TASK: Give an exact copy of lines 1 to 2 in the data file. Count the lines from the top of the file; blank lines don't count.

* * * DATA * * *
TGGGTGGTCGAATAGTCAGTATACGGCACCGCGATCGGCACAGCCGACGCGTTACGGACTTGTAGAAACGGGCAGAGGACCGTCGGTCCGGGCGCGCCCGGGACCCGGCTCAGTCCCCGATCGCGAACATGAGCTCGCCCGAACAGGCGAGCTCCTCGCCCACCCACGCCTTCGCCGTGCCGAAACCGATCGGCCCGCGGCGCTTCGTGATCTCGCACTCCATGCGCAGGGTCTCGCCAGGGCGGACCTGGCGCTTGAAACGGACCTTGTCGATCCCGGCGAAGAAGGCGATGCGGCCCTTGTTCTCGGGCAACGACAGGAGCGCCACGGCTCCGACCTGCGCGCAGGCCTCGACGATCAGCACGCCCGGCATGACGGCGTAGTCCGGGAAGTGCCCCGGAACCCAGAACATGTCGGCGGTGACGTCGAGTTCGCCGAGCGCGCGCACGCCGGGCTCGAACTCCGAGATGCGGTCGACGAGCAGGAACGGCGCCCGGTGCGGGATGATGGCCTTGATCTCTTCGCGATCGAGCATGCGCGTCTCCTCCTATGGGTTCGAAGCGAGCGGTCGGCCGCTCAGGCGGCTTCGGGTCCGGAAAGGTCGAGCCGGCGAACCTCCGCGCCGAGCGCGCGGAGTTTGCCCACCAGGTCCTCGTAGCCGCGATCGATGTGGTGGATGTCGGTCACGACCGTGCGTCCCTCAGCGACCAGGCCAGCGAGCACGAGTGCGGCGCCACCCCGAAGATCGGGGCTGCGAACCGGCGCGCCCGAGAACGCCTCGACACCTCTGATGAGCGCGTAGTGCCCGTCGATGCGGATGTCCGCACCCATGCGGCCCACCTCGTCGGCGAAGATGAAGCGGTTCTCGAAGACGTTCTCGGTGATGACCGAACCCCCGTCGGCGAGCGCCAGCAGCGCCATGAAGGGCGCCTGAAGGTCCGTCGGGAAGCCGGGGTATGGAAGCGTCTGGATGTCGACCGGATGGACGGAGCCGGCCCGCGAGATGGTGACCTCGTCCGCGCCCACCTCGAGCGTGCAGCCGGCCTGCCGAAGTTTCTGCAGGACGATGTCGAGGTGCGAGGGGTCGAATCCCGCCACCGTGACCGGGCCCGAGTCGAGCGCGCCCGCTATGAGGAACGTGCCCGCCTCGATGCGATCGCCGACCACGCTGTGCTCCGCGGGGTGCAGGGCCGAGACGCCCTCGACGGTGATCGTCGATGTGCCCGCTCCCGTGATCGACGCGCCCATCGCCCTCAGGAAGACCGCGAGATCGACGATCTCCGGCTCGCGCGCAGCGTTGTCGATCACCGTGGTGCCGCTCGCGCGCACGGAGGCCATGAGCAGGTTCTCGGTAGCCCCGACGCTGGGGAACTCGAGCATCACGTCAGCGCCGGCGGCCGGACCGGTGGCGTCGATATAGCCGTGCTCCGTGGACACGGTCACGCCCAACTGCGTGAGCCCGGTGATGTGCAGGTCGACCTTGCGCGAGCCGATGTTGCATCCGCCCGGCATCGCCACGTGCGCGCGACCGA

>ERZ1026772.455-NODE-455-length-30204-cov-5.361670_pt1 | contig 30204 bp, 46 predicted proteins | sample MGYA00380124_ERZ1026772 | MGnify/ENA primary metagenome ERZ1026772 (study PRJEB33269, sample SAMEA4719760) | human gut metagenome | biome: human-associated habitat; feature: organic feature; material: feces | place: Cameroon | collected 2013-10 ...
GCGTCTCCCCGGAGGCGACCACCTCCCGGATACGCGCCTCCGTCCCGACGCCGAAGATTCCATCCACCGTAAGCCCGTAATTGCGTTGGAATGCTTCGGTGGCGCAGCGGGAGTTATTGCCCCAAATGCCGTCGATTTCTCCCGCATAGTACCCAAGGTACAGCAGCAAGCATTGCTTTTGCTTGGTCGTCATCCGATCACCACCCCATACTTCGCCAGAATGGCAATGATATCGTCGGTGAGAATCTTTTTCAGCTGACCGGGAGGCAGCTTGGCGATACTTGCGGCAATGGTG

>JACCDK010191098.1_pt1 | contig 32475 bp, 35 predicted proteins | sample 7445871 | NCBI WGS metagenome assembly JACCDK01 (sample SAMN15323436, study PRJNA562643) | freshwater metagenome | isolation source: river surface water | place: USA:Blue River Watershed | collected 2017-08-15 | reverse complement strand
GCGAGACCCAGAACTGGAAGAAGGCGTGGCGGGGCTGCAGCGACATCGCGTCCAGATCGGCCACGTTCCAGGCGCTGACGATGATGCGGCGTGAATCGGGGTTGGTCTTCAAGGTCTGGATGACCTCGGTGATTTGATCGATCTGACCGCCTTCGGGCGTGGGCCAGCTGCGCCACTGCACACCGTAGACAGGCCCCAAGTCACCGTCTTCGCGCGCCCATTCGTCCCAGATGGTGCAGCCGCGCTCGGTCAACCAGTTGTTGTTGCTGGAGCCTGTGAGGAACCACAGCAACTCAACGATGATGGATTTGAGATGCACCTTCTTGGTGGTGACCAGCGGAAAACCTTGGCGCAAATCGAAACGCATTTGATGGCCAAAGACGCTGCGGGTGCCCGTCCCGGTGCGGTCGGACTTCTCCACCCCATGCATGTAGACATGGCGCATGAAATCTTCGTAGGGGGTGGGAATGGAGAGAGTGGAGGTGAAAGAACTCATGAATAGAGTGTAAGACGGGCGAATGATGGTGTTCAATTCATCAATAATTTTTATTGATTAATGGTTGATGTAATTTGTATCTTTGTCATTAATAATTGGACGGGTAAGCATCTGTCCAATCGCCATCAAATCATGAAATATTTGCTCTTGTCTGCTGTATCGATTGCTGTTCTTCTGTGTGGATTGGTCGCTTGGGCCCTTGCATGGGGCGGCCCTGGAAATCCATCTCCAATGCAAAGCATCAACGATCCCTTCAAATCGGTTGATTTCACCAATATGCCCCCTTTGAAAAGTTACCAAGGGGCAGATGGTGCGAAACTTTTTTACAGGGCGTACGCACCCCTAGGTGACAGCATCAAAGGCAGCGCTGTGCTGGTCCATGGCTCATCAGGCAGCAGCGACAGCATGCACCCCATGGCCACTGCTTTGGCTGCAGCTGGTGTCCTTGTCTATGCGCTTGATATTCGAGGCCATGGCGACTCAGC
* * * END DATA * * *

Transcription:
TGGGTGGTCGAATAGTCAGTATACGGCACCGCGATCGGCACAGCCGACGCGTTACGGACTTGTAGAAACGGGCAGAGGACCGTCGGTCCGGGCGCGCCCGGGACCCGGCTCAGTCCCCGATCGCGAACATGAGCTCGCCCGAACAGGCGAGCTCCTCGCCCACCCACGCCTTCGCCGTGCCGAAACCGATCGGCCCGCGGCGCTTCGTGATCTCGCACTCCATGCGCAGGGTCTCGCCAGGGCGGACCTGGCGCTTGAAACGGACCTTGTCGATCCCGGCGAAGAAGGCGATGCGGCCCTTGTTCTCGGGCAACGACAGGAGCGCCACGGCTCCGACCTGCGCGCAGGCCTCGACGATCAGCACGCCCGGCATGACGGCGTAGTCCGGGAAGTGCCCCGGAACCCAGAACATGTCGGCGGTGACGTCGAGTTCGCCGAGCGCGCGCACGCCGGGCTCGAACTCCGAGATGCGGTCGACGAGCAGGAACGGCGCCCGGTGCGGGATGATGGCCTTGATCTCTTCGCGATCGAGCATGCGCGTCTCCTCCTATGGGTTCGAAGCGAGCGGTCGGCCGCTCAGGCGGCTTCGGGTCCGGAAAGGTCGAGCCGGCGAACCTCCGCGCCGAGCGCGCGGAGTTTGCCCACCAGGTCCTCGTAGCCGCGATCGATGTGGTGGATGTCGGTCACGACCGTGCGTCCCTCAGCGACCAGGCCAGCGAGCACGAGTGCGGCGCCACCCCGAAGATCGGGGCTGCGAACCGGCGCGCCCGAGAACGCCTCGACACCTCTGATGAGCGCGTAGTGCCCGTCGATGCGGATGTCCGCACCCATGCGGCCCACCTCGTCGGCGAAGATGAAGCGGTTCTCGAAGACGTTCTCGGTGATGACCGAACCCCCGTCGGCGAGCGCCAGCAGCGCCATGAAGGGCGCCTGAAGGTCCGTCGGGAAGCCGGGGTATGGAAGCGTCTGGATGTCGACCGGATGGACGGAGCCGGCCCGCGAGATGGTGACCTCGTCCGCGCCCACCTCGAGCGTGCAGCCGGCCTGCCGAAGTTTCTGCAGGACGATGTCGAGGTGCGAGGGGTCGAATCCCGCCACCGTGACCGGGCCCGAGTCGAGCGCGCCCGCTATGAGGAACGTGCCCGCCTCGATGCGATCGCCGACCACGCTGTGCTCCGCGGGGTGCAGGGCCGAGACGCCCTCGACGGTGATCGTCGATGTGCCCGCTCCCGTGATCGACGCGCCCATCGCCCTCAGGAAGACCGCGAGATCGACGATCTCCGGCTCGCGCGCAGCGTTGTCGATCACCGTGGTGCCGCTCGCGCGCACGGAGGCCATGAGCAGGTTCTCGGTAGCCCCGACGCTGGGGAACTCGAGCATCACGTCAGCGCCGGCGGCCGGACCGGTGGCGTCGATATAGCCGTGCTCCGTGGACACGGTCACGCCCAACTGCGTGAGCCCGGTGATGTGCAGGTCGACCTTGCGCGAGCCGATGTTGCATCCGCCCGGCATCGCCACGTGCGCGCGACCGA

>ERZ1026772.455-NODE-455-length-30204-cov-5.361670_pt1 | contig 30204 bp, 46 predicted proteins | sample MGYA00380124_ERZ1026772 | MGnify/ENA primary metagenome ERZ1026772 (study PRJEB33269, sample SAMEA4719760) | human gut metagenome | biome: human-associated habitat; feature: organic feature; material: feces | place: Cameroon | collected 2013-10 ...